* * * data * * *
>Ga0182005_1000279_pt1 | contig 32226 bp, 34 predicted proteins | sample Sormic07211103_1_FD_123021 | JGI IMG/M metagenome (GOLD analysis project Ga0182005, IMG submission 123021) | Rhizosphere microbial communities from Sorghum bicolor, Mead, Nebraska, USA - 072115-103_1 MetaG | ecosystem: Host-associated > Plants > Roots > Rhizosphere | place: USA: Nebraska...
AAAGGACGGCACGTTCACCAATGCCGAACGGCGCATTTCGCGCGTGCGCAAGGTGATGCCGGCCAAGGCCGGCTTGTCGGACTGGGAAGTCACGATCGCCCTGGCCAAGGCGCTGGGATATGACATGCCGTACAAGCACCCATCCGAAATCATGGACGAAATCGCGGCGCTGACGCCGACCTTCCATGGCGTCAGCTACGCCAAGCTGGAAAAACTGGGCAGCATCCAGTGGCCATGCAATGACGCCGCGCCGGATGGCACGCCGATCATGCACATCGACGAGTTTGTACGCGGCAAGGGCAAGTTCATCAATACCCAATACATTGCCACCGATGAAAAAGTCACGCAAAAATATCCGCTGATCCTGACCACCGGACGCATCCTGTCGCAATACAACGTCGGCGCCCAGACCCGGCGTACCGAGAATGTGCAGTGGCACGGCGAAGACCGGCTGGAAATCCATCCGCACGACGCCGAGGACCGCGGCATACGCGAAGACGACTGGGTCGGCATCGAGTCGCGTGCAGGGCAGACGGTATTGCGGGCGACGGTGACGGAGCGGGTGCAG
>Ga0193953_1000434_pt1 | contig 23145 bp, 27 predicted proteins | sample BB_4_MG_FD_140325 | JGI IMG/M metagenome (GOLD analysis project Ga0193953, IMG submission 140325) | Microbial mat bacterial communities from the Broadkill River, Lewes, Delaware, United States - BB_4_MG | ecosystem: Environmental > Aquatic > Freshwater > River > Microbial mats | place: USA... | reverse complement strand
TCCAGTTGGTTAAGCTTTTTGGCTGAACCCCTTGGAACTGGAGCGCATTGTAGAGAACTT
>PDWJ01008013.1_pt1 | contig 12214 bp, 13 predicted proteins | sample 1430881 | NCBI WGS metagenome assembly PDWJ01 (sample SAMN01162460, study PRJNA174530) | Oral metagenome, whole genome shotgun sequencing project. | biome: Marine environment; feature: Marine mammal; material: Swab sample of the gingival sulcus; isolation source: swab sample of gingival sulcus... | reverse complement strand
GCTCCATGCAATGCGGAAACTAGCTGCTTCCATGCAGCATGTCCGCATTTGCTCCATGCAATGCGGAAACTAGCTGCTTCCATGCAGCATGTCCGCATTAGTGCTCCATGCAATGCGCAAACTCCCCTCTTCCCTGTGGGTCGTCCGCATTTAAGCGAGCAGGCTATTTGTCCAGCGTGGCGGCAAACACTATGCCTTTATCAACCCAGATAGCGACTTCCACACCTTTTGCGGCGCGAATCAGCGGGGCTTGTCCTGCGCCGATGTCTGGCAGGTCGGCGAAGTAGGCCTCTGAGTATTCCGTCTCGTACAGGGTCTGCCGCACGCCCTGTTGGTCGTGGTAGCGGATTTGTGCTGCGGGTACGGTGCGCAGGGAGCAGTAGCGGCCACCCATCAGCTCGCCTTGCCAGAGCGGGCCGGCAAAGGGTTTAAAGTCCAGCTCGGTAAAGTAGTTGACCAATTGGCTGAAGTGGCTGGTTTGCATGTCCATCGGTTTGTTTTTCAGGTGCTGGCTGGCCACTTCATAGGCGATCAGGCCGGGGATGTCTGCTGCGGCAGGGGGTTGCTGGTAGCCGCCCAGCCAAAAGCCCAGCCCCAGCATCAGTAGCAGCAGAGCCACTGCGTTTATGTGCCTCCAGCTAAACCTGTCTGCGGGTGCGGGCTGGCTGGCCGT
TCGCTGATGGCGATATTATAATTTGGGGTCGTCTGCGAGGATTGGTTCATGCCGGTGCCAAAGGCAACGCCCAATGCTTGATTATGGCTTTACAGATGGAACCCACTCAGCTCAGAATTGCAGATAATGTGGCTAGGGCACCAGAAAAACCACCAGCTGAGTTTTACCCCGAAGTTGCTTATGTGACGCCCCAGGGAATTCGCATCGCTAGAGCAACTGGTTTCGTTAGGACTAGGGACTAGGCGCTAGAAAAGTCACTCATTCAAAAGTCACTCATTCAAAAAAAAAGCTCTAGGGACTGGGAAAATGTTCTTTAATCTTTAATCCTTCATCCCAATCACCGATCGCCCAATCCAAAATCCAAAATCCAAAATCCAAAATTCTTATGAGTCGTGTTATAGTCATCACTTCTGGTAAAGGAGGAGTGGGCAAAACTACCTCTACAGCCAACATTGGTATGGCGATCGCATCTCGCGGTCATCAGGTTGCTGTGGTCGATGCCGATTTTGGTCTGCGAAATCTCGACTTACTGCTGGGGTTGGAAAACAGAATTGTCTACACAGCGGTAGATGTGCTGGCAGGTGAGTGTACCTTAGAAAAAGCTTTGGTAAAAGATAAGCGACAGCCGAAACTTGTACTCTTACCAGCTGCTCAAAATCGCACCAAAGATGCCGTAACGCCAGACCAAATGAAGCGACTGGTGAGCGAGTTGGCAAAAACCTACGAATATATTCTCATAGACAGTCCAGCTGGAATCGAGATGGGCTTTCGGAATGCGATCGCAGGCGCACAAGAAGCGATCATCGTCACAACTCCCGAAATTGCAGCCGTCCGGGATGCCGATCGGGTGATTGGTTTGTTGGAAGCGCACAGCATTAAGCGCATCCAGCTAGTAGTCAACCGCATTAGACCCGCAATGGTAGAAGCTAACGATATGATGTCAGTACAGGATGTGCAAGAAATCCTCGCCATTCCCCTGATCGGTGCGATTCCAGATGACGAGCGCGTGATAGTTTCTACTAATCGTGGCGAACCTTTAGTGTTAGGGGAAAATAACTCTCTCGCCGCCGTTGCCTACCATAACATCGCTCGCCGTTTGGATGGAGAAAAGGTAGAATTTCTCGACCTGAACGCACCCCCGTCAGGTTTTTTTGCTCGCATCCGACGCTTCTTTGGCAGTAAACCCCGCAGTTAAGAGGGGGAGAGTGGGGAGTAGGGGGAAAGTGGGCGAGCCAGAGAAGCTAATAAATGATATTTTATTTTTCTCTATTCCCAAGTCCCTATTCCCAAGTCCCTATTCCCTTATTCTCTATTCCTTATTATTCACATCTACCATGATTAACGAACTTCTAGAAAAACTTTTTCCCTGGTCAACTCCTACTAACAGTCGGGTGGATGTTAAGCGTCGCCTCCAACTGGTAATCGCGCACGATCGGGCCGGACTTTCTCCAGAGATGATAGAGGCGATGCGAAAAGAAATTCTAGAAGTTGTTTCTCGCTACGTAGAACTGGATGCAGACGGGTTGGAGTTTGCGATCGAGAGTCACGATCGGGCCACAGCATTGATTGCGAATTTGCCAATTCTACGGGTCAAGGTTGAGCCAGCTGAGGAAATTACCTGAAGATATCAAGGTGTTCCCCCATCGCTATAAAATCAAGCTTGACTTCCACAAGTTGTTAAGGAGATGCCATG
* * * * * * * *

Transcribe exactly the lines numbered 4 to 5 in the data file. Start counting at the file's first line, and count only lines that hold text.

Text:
TCCAGTTGGTTAAGCTTTTTGGCTGAACCCCTTGGAACTGGAGCGCATTGTAGAGAACTT
>PDWJ01008013.1_pt1 | contig 12214 bp, 13 predicted proteins | sample 1430881 | NCBI WGS metagenome assembly PDWJ01 (sample SAMN01162460, study PRJNA174530) | Oral metagenome, whole genome shotgun sequencing project. | biome: Marine environment; feature: Marine mammal; material: Swab sample of the gingival sulcus; isolation source: swab sample of gingival sulcus... | reverse complement strand